Summer Doings

Here! Photos from the stage of the last two JAMA gigs:

The Birdcage bar:

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Harbourside Festival:

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Both awesome, Harbourside more so because as we played a thunderstorm rolled in and at the end of our set everyone got annihilated by buckets of water.

So.

 

Two gigs with JAMA in the last month, and I’m starting to notice a bit of a trend; initially we’re met with quite a cool reception. The first few songs are solidly in “White people playing black music” territory – despite having Senegalese, Indian and French musicians, it isn’t until Cecilia, our much-loved Zimbabwean singer, takes the stage that anyone really starts to loosen up. It never takes more than a few songs for her to get people dancing but what always interests me is how perceptive audiences can be. I saw a band called Future Dub Orchestra at the start of July, and they were a prime example of all the right elements being in place and yet any sense of authenticity was completely missing; it struck me as a band that gets together once every two weeks to rehearse music that one guy writes, then plays wherever this guy books a gig. This is fine but there was no chemistry, no life or energy that made me feel that these people loved what they were doing, and this is something that I think people see in JAMA before Cecilia comes onstage – we are all proficient musicians and well-rehearsed but for the first few numbers we appear lifeless and this is just not okay. I didn’t decide to be a musician to stand onstage and shy away behind a speaker cab, the point of being on a stage is to be seen and heard and engage with everyone watching you, and if you can’t do that then something is very, very wrong.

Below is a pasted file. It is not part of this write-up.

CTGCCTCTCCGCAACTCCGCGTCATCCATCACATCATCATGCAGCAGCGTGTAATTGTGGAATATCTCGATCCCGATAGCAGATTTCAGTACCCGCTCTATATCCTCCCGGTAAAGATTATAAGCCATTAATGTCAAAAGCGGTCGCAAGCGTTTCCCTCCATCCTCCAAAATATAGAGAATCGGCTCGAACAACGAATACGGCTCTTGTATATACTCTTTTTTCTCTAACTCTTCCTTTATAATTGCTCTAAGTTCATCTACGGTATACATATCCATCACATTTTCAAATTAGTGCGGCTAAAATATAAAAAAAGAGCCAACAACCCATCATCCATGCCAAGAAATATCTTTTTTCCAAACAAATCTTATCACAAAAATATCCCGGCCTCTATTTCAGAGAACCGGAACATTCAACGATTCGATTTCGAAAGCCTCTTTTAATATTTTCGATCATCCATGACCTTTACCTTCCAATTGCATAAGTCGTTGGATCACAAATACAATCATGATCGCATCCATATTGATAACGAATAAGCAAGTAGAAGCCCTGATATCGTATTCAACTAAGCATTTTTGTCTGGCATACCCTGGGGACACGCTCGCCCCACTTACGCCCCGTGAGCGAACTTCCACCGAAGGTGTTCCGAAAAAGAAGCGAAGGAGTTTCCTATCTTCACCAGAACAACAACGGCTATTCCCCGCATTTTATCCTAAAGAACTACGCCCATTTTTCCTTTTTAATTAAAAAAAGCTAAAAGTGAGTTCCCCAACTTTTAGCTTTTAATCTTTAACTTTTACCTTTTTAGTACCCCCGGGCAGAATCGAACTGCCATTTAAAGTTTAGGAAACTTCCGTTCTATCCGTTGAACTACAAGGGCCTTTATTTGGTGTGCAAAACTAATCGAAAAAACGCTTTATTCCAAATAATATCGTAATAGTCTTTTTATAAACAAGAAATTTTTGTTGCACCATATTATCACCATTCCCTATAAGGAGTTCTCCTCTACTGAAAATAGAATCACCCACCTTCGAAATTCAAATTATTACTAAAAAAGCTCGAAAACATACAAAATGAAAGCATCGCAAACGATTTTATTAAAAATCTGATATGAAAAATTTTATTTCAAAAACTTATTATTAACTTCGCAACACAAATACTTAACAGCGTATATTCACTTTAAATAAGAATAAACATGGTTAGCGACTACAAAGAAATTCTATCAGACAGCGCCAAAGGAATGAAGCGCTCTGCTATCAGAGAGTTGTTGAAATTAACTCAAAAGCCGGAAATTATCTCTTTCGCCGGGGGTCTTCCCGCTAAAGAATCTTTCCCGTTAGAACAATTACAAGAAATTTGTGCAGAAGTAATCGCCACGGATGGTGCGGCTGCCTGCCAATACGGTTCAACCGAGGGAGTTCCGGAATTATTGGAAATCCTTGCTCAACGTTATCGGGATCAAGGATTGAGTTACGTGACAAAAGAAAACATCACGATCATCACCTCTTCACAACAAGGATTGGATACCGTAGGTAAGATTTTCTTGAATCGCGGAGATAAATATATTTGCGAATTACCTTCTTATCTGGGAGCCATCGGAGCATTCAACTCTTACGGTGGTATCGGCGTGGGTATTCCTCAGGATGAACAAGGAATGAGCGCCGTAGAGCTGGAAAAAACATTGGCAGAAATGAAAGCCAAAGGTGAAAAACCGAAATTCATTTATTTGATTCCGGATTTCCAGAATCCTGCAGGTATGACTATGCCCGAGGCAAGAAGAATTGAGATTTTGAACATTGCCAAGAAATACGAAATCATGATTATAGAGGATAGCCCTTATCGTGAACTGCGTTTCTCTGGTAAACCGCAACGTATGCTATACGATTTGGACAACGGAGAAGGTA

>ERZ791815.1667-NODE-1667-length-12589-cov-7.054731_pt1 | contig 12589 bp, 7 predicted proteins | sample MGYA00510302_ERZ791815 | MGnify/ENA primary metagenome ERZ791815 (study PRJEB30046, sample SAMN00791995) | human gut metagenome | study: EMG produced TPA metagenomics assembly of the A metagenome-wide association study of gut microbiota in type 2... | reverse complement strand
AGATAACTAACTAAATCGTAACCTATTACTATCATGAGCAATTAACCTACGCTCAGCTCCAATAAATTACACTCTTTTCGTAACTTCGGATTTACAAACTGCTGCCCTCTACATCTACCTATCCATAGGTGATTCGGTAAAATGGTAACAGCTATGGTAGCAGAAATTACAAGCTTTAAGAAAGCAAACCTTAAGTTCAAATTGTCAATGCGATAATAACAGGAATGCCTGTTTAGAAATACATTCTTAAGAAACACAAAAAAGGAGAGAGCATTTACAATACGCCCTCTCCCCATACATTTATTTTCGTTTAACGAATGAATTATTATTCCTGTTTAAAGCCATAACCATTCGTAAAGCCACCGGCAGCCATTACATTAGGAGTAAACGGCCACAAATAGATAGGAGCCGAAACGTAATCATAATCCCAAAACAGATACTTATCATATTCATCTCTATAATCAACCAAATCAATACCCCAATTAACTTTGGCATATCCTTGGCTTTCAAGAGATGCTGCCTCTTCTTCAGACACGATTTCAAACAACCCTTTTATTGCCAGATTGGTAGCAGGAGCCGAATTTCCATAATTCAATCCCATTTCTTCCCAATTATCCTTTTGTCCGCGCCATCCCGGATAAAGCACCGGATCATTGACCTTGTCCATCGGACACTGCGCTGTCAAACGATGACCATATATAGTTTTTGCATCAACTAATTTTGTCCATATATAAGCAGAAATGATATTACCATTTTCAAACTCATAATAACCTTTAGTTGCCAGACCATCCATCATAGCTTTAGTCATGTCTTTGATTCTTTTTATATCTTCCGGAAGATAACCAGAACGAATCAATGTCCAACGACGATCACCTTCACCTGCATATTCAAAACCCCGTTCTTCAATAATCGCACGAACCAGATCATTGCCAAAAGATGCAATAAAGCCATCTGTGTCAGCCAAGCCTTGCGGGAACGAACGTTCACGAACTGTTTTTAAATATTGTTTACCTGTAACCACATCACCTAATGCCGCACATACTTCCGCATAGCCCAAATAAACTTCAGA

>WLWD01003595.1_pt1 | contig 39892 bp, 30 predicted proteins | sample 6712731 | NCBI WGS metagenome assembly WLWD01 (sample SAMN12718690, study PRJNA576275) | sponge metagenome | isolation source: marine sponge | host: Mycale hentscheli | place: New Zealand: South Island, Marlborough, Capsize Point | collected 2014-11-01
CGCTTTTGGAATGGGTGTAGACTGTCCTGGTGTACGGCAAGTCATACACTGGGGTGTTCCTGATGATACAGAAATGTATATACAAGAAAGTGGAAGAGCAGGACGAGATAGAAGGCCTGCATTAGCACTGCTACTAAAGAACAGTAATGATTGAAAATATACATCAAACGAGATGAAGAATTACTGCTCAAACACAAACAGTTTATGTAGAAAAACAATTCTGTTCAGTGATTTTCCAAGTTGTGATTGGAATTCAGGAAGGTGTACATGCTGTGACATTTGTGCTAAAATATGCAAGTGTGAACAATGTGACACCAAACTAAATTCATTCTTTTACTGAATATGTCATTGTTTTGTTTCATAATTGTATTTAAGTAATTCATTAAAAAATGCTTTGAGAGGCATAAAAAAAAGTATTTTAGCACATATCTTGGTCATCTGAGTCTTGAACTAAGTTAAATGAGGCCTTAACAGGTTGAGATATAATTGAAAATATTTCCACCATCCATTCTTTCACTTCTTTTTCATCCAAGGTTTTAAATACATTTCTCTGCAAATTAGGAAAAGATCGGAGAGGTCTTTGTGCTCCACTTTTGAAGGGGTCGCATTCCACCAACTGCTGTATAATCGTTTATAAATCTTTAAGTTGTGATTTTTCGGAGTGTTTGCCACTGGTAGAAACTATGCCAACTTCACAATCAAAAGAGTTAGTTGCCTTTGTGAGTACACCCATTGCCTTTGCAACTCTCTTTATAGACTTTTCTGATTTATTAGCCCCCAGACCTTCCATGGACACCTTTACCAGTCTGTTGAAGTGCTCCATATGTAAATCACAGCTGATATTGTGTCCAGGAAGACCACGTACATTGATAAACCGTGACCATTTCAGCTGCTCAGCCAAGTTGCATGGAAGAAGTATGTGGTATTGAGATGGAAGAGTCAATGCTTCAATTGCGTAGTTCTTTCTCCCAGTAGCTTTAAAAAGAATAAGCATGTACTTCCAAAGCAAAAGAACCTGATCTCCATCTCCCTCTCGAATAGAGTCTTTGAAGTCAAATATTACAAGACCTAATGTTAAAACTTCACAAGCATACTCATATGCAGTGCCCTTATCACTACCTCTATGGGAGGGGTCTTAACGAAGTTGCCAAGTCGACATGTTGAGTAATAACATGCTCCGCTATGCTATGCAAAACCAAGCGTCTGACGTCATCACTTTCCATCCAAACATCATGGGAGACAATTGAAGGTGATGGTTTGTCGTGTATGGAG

TL;DR: Don’t be dull when onstage.

 

Cort C4H! I own it now, I used it to record this:

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See you later happy campers.